bear damage Mick Callas DSC04272

By: Korie Marshall

A bear – or maybe a few bears – has been killing chickens, damaging coops and other property for a week now in the Dunster area, and the Conservation Officer had not come to check it out by press time on Tuesday.

McBride RCMP confirmed a Conservation Officer was supposed to arrive on Tuesday. Joy Callas of Dunster says she first called the Conservation Officer last Wednesday, after a bear damaged her neighbour’s hen house. Callas also has damage to her storm door where a bear attempted access, and she says a number of the neighbour’s chickens have been picked off, at least three henhouses have been torn up, planters have been dug up and stairs ripped off storage sheds, all in a central area over about a week.

Callas says she is not certain if it is all the same bear, but the one she has spotted seems to be quite elusive and stays almost out of sight. She didn’t get any response from the Conservation Officer Service until she called the 800 number again on Saturday. She says she was told the officers have been busy because of vacations and other calls, and no one would be able to come to Dunster until Monday. Then got a call back and the officer told her it wouldn’t be until Tuesday.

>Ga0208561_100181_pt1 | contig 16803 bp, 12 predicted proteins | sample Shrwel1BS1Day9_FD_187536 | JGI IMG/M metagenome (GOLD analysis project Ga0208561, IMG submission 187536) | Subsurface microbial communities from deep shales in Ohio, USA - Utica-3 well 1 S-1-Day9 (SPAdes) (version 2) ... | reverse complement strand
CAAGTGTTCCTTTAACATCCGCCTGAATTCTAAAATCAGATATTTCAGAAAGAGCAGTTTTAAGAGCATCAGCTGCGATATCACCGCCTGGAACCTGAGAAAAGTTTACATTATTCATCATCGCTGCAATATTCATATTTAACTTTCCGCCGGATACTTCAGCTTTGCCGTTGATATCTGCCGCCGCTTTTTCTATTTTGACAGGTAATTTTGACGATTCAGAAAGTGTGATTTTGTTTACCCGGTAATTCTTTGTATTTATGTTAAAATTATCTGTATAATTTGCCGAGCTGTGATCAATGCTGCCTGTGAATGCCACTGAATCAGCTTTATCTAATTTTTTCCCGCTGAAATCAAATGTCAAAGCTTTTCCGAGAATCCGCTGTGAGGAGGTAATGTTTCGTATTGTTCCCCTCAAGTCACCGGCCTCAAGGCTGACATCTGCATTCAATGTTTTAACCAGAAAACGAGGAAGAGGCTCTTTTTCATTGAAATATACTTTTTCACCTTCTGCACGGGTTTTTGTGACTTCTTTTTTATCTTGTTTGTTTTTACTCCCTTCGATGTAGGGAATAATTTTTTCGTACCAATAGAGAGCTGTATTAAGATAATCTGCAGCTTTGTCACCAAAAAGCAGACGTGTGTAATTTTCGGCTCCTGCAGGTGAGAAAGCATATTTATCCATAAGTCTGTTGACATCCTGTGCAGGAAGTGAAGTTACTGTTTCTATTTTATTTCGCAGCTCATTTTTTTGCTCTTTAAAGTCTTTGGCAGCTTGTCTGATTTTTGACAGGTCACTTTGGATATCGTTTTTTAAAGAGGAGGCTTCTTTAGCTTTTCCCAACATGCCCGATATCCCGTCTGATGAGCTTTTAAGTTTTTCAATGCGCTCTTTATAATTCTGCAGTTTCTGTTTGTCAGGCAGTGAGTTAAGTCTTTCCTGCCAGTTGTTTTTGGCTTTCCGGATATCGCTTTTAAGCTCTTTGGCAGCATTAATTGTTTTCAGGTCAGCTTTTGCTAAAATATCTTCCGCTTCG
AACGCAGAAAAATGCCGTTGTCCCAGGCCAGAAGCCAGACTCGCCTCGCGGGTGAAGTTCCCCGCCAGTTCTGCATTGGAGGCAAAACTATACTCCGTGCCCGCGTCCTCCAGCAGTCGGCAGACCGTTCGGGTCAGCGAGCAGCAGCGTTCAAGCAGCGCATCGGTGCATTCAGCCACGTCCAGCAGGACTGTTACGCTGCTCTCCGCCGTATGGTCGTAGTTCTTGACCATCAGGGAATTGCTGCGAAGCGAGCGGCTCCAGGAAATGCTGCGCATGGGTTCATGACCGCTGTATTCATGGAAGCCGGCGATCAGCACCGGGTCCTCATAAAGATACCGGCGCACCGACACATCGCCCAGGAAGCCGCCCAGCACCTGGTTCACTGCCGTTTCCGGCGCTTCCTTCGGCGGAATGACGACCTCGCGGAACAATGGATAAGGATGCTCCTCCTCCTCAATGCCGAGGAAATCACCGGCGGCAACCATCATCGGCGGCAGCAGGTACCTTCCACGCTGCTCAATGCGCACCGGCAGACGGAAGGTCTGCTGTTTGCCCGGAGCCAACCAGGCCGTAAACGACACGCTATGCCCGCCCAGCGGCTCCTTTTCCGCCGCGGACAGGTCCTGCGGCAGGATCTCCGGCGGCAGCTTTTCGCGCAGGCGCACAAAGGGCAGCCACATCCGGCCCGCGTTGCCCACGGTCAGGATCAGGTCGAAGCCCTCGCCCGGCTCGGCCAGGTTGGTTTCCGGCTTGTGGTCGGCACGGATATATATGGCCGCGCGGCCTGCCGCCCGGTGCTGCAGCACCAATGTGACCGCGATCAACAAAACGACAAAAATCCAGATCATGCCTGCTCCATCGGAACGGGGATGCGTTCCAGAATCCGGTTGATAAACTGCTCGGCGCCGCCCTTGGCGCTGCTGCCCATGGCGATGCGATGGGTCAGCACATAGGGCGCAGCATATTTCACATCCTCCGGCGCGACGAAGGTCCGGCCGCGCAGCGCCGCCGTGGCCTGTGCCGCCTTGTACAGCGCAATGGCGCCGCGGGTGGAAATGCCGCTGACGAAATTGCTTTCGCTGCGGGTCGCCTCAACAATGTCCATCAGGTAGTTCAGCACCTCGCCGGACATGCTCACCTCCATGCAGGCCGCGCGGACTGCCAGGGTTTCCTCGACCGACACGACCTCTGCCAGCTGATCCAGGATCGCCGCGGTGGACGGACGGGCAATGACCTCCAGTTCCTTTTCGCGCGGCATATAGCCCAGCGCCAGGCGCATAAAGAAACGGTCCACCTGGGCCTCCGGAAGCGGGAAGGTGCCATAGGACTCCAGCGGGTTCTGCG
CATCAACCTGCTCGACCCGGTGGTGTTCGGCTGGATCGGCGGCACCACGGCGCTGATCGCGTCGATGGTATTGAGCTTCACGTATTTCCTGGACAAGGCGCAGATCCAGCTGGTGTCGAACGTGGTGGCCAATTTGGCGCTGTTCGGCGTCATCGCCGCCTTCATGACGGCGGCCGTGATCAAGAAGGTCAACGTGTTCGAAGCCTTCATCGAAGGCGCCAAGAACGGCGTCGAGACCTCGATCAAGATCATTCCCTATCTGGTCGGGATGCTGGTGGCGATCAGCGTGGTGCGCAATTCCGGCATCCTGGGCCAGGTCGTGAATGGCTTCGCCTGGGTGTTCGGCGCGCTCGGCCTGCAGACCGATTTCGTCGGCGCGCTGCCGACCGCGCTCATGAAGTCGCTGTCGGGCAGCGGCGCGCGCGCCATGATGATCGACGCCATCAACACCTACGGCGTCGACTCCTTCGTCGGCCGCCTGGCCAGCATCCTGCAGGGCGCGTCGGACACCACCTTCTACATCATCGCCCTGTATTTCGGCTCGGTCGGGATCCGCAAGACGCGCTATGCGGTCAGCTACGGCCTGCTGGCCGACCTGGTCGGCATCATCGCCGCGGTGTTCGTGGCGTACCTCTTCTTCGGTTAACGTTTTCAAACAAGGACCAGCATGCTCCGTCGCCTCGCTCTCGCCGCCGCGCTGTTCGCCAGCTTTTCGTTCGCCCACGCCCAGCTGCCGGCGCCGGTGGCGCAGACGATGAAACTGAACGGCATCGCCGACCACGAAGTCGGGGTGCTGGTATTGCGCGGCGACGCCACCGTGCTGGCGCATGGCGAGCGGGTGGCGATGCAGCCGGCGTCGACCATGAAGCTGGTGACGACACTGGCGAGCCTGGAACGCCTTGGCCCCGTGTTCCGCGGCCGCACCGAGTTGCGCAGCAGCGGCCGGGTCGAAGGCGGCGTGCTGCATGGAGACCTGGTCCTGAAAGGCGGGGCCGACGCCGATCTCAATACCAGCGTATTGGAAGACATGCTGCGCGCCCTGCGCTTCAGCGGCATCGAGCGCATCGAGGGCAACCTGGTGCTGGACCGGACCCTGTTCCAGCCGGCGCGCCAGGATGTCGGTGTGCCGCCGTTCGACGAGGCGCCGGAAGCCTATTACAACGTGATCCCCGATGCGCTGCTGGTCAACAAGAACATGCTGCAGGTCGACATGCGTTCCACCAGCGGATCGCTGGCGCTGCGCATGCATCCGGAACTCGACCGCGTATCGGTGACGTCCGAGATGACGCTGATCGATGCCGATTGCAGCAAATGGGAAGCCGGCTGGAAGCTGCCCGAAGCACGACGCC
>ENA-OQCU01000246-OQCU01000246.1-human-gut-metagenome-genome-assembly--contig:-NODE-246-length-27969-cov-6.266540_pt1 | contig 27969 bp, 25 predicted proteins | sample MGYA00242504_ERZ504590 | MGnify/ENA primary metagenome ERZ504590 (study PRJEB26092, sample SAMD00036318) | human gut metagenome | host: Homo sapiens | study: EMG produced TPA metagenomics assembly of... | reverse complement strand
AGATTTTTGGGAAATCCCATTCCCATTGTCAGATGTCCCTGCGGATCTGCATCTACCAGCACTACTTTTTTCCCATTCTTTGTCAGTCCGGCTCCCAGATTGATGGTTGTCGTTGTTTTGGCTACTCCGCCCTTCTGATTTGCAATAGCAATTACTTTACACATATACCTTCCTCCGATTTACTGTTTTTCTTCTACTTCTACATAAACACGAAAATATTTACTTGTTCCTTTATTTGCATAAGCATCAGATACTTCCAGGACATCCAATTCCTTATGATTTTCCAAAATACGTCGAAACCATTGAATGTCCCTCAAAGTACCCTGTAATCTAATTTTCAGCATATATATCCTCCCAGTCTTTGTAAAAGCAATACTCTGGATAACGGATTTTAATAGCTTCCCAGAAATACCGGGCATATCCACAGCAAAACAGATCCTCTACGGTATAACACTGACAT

Deb Reimer says she knows it is at least three bears – two that are getting into the chicken feed and one that keeps coming back to get another chicken.

Reimer says the owner of the property with the most damage is away, and the house sitter was too afraid to stay – the bears had been up on the deck, and they’d already gotten through a glass window on the chicken coop. Reimer says she estimates about 12 chickens have been killed, and the rest of the chickens may already have been lost if she and other neighbours hadn’t been around. She says there is a lot of bear droppings, like it is marking its territory, and a number of trails of feathers where the bear has taken the chickens with it into the woods. There are also a number of ripe thimble berries in the area, so she doesn’t think these bears are especially hungry – she thinks this one in particular has just gotten a taste for meat, and that makes him dangerous.

But Reimer’s other concern is how long it is taking the Conservation Officer to come. “This is still a wild area, there are issues all over, and without a CO here…” Reimer trails off. “There are not enough officers to respond to the calls they are getting.”

Claude Hill, owner of the Dunster General Store, said they’d had problems with bears earlier in the year, but the bear or bears seemed to go away, for whatever reason. But he says just like with any animal, once a bear has made an association between people and food, it is not likely to be a happy ending. “You can live trap them and move them 100 kilometers away, and they’ll find their way back,” says Hill.

There was no response by press time from the Ministry of Environment on why it was taking so long for a Conservation Officer to arrive.